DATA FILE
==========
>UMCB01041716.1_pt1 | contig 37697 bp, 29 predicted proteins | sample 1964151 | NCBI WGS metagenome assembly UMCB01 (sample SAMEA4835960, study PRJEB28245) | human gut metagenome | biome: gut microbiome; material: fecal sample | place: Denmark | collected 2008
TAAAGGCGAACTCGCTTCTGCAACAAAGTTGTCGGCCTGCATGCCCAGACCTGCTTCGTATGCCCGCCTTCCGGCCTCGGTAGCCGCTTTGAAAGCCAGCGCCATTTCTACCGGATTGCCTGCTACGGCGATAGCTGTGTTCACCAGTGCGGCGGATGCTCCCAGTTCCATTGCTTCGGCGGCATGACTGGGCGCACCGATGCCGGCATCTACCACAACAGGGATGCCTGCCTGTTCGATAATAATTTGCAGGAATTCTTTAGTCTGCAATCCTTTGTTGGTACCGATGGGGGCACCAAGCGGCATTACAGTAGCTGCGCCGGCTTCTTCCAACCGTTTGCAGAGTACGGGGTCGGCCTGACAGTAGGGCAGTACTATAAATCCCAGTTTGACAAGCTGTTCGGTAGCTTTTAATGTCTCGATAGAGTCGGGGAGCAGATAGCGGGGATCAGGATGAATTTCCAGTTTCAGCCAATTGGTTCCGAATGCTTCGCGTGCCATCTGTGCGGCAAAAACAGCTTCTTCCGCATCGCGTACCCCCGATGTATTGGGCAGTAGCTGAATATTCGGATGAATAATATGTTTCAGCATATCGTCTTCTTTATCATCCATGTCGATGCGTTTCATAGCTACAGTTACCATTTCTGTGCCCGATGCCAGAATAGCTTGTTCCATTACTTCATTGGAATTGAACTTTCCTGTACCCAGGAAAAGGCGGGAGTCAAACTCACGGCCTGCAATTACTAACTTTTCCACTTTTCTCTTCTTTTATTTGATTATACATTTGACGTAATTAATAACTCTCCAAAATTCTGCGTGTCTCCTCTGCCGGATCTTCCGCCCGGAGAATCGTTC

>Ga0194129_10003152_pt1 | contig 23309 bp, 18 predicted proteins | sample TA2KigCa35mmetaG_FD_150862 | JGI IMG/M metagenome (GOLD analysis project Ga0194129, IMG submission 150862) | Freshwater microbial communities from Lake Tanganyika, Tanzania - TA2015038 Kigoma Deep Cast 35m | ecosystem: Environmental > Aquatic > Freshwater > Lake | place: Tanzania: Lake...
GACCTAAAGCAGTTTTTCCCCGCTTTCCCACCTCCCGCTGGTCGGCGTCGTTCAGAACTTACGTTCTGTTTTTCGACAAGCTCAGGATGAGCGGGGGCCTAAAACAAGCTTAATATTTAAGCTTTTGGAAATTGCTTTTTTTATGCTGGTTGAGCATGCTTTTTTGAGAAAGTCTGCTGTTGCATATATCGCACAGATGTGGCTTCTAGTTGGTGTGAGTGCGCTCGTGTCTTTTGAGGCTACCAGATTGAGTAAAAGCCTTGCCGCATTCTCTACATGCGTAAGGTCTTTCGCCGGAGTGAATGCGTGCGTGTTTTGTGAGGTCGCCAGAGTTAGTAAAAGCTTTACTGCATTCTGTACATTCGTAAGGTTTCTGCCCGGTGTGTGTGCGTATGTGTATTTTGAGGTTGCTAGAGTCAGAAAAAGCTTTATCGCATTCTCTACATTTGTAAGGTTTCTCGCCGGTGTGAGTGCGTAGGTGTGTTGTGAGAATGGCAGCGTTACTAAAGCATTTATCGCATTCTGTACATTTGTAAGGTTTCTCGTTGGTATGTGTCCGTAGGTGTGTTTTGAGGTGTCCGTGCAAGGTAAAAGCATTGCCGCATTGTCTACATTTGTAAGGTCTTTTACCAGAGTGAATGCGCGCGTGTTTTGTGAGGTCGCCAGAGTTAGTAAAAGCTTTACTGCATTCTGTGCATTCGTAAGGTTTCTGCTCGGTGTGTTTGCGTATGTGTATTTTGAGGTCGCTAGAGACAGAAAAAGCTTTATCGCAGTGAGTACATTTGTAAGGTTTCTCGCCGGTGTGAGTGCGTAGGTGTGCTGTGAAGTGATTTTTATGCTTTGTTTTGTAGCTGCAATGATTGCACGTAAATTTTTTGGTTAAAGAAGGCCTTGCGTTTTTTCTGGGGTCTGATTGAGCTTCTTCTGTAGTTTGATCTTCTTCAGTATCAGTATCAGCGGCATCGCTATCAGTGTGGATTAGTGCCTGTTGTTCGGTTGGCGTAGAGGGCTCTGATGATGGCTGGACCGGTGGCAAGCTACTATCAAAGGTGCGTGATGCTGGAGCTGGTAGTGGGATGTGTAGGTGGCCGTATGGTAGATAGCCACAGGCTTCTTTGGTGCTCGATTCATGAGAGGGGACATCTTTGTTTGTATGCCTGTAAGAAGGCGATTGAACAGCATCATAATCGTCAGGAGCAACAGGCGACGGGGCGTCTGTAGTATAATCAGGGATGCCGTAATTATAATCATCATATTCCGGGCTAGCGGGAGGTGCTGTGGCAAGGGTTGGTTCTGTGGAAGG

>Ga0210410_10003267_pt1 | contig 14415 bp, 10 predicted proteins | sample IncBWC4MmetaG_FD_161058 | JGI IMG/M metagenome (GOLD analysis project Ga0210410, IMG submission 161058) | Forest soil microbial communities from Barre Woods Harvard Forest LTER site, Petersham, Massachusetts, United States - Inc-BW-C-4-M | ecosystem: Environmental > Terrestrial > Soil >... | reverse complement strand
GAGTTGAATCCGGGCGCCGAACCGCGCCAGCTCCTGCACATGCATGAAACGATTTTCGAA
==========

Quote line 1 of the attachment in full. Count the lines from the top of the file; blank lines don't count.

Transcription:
>UMCB01041716.1_pt1 | contig 37697 bp, 29 predicted proteins | sample 1964151 | NCBI WGS metagenome assembly UMCB01 (sample SAMEA4835960, study PRJEB28245) | human gut metagenome | biome: gut microbiome; material: fecal sample | place: Denmark | collected 2008